NEW ORLEANS -- The makers of an over-the-counter weight-loss pill have suspended shipments following accusations the product contains but does not list an ingredient banned by the NFL.
"We've received notice of the problem with the NFL," the makers of StarCaps said in a statement released by e-mail Thursday. The statement added that the company is "taking all necessary steps to ensure that our customers receive product that is safe and effective."
Saints players Jamar Nesbit and Deuce McAllister say they tested positive for the diuretic Bumetanide after using StarCaps. Nesbit, who filed suit against StarCaps this week, already served a four-game suspension. McAllister is among six to eight players under investigation by the league for taking a diuretic, which the NFL considers a masking agent for steroids.
A person familiar with the case provided the number of players involved and spoke on condition of anonymity because the players are appealing.
While temporarily suspending shipments and new sales on its Web site, the company stopped short of issuing a recall.
StarCaps attorney Marc Ullman, with the firm Ullman, Shapiro & Ullman in New York, said a recall would be premature until the company received results from lab tests that should be completed in a week or two.
"If the product is adulterated with this substance, it's not something we knew about or wanted to have happen and we need to get to the bottom of what's going on here," Ullman said. "Obviously, we hope our test results indicate there's no contamination."
Ullman said he is unaware of any previous consumer complaints about the pills, which he said are aimed at women and have been on the market for about 20 years.
However, a study published in the November/December 2007 issue of the Journal of Analytical Toxicology found traces of Bumetanide in urine tests of people who took StarCaps.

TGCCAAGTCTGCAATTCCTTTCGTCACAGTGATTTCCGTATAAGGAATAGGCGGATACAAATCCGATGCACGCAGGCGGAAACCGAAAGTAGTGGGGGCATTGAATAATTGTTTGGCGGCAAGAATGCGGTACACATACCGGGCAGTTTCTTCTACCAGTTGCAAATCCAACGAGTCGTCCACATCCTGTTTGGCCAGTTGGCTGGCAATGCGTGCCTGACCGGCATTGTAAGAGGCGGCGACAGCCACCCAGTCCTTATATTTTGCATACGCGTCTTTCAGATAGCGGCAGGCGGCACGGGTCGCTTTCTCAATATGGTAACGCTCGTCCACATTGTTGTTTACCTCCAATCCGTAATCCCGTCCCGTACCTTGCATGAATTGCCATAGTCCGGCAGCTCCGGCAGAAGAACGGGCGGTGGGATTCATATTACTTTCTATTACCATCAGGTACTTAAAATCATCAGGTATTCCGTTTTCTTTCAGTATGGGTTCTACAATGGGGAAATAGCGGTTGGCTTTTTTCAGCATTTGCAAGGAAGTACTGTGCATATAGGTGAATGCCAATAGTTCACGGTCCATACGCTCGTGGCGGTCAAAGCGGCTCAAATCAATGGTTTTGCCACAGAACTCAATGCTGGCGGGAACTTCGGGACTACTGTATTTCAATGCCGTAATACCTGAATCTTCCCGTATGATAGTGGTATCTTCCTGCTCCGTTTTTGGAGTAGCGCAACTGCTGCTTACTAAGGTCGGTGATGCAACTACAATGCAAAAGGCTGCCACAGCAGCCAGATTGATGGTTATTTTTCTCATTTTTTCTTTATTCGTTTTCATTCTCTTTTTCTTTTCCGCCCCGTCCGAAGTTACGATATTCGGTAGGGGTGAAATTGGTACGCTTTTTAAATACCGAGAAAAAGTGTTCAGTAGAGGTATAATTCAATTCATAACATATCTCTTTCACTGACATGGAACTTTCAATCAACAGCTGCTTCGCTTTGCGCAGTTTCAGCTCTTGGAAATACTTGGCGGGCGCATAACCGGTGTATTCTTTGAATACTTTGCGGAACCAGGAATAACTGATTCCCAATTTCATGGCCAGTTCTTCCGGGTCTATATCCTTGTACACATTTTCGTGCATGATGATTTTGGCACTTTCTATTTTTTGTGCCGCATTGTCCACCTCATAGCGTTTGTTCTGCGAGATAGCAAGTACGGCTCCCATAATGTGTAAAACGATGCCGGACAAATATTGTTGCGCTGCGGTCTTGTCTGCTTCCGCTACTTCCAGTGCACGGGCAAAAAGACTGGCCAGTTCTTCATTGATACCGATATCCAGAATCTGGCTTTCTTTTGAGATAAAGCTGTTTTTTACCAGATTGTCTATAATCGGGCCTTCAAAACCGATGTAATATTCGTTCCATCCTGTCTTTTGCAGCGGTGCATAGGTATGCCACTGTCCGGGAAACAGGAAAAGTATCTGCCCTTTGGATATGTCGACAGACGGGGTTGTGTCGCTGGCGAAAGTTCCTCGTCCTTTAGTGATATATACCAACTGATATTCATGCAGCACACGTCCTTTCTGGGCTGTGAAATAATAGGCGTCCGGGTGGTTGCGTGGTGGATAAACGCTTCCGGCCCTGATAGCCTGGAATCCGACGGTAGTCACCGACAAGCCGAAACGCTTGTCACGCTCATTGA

Performed by the Center for Human Toxicology at the University of Utah, the study found "unregulated dietary supplements may put consumers at risk for unwitting consumption of prescription medications, and that it is possible for athletes to inadvertently test positive for Bumetanide and face disciplinary actions."
The attorney handling their consolidated appeal, David Cornwell, compared StarCaps' move to suspend shipments to "closing the barn door after the horse has bolted."
Nesbit chose not to appeal. His lawsuit, filed in federal district court in New Jersey, seeks the $235,294 he lost in salary while suspended, as well as additional money for damage to his reputation and for the company's alleged, undisclosed spiking of StarCaps with the NFL-banned diuretic.
McAllister has said he began using StarCaps about four years ago and had the pills tested when he first began taking them. He said those lab tests did not show any banned ingredients.
Several experts interviewed by the AP have said they found it odd that NFL players would choose to use Bumetanide because it is so easy to detect in drug tests and well known for potentially harmful side effects such as dehydration.
Ullman, meanwhile, questioned why NFL players would take diet pills marketed primarily toward women.
"This is advertised in women's magazines. It targets that audience. It's not in ESPN magazine, Sports Illustrated or any publication like that," Ullman said. "It struck me as kind of peculiar that an NFL offensive lineman would be using a women's diet pill, as were apparently some of his teammates and some other players.
"It makes me wonder if these guys knew something about the pill that we didn't," Ullman added.
Nesbit's attorney, Brian Molloy, said questioning the consumer's motives for taking the pill is not appropriate.
"That's curious that an NFL lineman would know more about a product than the manufacturer," Molloy said. "It's also curious that only after they have been sued would they suspend sales and not do the responsible thing by recalling the product."